On ABC yesterday, George Stephanopoulos said Sen. Marco Rubio (R-Fla.) seems to be "rising to the top" of the Republican heap right now. Former Bush/Cheney aide Nicole Wallace responded, "Yeah, look, he's everything we need and more. He's modern. He knows who Tupac is. He is on social media."
It's probably worth noting that Tupac Shakur died nearly 17 years ago, and knowing who he is doesn't necessarily make someone "modern." Neither is being "on social media," a step already taken by nearly every member of Congress and governor in America.
But the train has nevertheless apparently left the station. The far-right senator has been labeled the Republicans' "savior" by Time magazine; he'll deliver one of his party's State of the Union addresses tomorrow; and the Washington Post has a lengthy, front-page-above-the-fold feature on Rubio this morning, lauding the Republican as "a politician of unusual gifts."
The D.C. establishment wants a fresh Republican star and it has obviously made its choice.
I have a hunch I'm tilting at windmills, but I'd like to point out three simple truths that the Beltway crowd may want to at least consider before joining the Rubio fan club.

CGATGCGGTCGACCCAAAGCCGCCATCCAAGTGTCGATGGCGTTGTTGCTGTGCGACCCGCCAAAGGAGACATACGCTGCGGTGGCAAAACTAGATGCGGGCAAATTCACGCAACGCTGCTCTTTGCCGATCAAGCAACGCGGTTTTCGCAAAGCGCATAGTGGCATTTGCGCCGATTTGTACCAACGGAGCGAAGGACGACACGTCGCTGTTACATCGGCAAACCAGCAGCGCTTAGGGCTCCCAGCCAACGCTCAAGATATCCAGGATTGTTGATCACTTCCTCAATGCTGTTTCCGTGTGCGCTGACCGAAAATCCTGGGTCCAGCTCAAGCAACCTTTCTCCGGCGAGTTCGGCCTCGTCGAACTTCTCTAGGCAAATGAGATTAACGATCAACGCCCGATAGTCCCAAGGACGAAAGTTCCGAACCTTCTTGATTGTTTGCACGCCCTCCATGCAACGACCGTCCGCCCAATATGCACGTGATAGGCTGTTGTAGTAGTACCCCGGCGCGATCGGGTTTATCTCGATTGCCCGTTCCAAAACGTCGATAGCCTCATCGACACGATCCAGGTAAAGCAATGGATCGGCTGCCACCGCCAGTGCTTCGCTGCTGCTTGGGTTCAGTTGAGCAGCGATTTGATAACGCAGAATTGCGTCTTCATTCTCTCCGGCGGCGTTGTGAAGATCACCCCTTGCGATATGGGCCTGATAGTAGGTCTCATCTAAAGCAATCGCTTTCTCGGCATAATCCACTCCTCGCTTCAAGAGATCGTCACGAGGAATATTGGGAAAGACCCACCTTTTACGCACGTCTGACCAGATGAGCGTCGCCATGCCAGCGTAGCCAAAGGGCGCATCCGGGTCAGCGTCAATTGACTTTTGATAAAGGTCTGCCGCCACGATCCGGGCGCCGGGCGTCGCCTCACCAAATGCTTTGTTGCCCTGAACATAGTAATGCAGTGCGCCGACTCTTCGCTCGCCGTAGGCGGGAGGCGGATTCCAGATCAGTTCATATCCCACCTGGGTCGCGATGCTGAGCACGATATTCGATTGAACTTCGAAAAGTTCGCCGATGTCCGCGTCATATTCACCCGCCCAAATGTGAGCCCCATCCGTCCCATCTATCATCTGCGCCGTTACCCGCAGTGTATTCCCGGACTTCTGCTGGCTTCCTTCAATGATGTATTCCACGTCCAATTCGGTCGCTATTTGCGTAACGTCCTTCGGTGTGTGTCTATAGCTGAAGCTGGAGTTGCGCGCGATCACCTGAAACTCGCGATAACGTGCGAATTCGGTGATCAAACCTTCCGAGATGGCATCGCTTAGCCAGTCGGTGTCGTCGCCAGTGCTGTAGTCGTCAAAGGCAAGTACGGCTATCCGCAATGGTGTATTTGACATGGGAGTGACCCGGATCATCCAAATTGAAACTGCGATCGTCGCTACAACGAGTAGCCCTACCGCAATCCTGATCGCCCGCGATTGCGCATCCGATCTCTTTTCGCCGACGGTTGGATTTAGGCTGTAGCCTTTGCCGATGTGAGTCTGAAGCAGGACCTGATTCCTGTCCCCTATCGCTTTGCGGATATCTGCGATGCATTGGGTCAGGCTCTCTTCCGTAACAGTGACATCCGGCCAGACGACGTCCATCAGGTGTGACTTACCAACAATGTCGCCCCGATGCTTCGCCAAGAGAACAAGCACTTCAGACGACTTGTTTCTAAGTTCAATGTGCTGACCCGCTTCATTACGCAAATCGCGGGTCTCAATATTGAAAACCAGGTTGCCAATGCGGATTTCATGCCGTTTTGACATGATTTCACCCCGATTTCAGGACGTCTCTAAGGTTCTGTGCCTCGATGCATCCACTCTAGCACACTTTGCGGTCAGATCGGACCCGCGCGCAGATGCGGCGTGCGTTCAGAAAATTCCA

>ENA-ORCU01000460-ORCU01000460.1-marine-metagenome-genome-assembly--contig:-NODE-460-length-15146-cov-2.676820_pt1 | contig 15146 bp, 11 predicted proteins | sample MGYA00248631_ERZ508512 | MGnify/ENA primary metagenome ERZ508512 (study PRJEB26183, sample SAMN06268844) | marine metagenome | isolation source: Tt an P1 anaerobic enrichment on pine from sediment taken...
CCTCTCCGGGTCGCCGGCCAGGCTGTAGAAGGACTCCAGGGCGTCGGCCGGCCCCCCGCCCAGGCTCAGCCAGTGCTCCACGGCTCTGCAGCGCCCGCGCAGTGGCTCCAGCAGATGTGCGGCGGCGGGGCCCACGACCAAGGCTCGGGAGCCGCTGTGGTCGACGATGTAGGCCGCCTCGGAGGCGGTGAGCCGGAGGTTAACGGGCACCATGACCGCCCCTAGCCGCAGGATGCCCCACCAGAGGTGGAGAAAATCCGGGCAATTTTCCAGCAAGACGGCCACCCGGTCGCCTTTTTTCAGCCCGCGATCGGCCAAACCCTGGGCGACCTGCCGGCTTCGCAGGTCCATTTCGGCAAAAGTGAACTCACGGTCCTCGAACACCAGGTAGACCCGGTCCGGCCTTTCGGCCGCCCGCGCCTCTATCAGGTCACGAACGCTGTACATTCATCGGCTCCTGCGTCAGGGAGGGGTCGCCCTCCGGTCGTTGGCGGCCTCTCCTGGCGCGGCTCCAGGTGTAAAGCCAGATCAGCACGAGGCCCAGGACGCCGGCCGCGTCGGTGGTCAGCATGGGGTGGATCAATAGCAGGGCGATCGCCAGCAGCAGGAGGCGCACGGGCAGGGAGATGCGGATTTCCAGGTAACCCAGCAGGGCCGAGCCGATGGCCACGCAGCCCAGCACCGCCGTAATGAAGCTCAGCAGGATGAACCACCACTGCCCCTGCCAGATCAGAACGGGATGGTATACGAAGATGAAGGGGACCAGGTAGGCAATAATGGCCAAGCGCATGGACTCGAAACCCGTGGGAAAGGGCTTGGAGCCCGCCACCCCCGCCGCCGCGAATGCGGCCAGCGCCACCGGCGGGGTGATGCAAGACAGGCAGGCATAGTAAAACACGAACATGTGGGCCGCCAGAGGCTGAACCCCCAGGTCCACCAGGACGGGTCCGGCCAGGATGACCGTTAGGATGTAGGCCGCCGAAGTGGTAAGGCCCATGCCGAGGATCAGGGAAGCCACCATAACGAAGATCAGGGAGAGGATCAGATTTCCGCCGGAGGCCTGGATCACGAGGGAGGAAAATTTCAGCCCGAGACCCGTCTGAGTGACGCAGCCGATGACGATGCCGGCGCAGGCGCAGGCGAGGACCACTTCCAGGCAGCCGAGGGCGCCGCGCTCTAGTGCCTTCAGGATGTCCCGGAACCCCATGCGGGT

First, if the senator has "unusual gifts," they haven't translated into meaningful policy successes. As Rubio begins his third year on Capitol Hill, his most notable legislative accomplishment has been sponsoring "a resolution designating September 2011 as National Spinal Cord Injury Awareness Month."
Second, though Rubio hasn't demonstrated any real depth of thought on any area of public policy, the Floridian appears to have taken an interest in one issue: immigration. On this issue, Rubio has already flip-flopped, fumbled his initial foray, and ended up adopting President Obama's immigration policy as his own.
And third, Rubio is unbelievably far to the right.
The senator has already adopted very conservative positions on global warming, contraception access, marriage equality, science, domestic violence, and social insurance programs like Medicare and Social Security, which he believes have "actually weakened us as a people."
For the political establishment, these are minor and inconvenient details that distract us from what really matters -- he's a young, handsome Latino Republican from a swing state who can deliver an effectively speech from a teleprompter -- but I'd like to think some segments of the political world might look for just a little more depth.